Lastly, Laura and I are finding that using doing a weekly zoom call to touch base “in person” keeps us in touch with the tone of what is going on for all week through slack, Trello, dropbox, and evernote. Belay has done a fantastic job of matching me with an assistant that works like I do. Even after they give you one they follow-up over the next couple weeks as well to make sure it is all going well. They interviewed me and found out my personality and made sure they gave me an admin that would fit.

Bottom line, it’s a new day in ministry with having a virtual assistant.

How time management is handled all wrong

I am a task management junkie who continues to strive to be a task management ninja.

One of the many struggles over the years for me has been handling the idea of keeping a separate to-do list apart from my calendar. If the items I would put on a to-do list are to be accomplished, would they not have to be added on the calendar? Yes they would!

This is exactly why I have stopped the madness of trying to keep a separate to-do list. It does mean I don’t get to play with other apps on my phone or in my web browser, but, that has meant more productivity. The simple act of scheduling tasks on your calendar instead of on a to-do list will increase performance. With most calendars., there are places to add notes, reminders etc. to aid in getting said task done, use them.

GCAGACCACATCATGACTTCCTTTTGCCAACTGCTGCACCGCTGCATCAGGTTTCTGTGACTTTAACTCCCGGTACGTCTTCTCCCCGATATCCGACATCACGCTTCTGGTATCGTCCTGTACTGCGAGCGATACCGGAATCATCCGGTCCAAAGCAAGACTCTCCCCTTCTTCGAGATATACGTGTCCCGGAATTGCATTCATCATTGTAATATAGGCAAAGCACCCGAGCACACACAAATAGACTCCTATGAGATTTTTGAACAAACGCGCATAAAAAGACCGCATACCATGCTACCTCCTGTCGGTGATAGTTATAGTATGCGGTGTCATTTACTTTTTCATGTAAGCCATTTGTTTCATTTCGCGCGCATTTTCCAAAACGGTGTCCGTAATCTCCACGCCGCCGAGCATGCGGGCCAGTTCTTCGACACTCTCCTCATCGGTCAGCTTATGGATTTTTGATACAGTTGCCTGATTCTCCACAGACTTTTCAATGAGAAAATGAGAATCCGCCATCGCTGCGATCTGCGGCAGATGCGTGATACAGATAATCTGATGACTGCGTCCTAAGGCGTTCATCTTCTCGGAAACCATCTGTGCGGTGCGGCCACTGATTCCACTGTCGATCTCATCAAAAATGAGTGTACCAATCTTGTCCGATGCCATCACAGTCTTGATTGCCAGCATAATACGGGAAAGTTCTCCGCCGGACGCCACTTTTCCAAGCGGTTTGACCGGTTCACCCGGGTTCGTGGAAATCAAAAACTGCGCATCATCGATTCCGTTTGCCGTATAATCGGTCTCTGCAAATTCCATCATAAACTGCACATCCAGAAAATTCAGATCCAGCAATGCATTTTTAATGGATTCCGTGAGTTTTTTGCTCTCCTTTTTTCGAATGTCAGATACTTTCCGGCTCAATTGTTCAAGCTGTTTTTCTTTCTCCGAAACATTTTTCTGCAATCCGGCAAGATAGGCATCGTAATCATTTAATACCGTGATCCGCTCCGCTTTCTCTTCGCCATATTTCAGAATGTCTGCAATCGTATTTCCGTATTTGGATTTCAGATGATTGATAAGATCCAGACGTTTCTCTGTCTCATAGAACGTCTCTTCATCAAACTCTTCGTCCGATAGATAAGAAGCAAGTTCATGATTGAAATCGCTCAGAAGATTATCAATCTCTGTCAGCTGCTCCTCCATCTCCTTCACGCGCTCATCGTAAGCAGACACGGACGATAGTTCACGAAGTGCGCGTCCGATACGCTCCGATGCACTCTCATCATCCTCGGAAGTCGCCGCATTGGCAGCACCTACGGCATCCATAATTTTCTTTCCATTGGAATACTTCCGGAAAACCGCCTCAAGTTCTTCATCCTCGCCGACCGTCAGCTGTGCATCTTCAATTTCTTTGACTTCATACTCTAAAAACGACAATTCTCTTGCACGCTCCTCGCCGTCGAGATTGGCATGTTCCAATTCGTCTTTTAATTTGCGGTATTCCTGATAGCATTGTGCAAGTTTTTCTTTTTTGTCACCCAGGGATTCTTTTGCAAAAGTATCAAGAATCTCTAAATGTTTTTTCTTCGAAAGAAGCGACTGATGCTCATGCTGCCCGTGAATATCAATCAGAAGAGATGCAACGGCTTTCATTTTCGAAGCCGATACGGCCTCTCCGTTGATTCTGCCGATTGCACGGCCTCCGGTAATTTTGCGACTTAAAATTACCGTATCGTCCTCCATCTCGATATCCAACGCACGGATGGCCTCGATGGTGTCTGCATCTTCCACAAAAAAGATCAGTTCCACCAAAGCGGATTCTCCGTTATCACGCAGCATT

As this process takes off for you, it may become overwhelming because the first instinct is to fill every time slot with something. Having every time slot filled would look like your being productive, right? Wrong. To a skilled eye looking at someone’s filled calendar, it says they don’t know what they are doing yet. I know, seeing empty places can make you feel like you should be doing more, but resist. It is important to leave buffers in your day.

What’s a buffer? A buffer is a block of time that you schedule to do nothing scheduled. Take a nap, search the web for fun, read a book, take a walk, review notes from a previous meeting, relax. These scheduled buffer times will help you not run from meeting to meeting.

The CEO of LinkedIn, Jeff Weiner, wrote a blog post describing how he blocks time on his calendar. He wrote:

“If you were to see my calendar, you’d probably notice a host of time slots greyed out but with no sign of what’s going on. There is no problem with my Outlook or printer. The grey sections show ‘buffers,’ or time periods I’ve purposely kept clear of meetings.

In aggregate, I schedule between 90 minutes and two hours of these buffers every day (broken down into 30- to 90-minute blocks). It’s a system I developed over the last several years in response to a schedule that was becoming so jammed with back-to-back meetings that I had little time left to process what was going on around me or just think.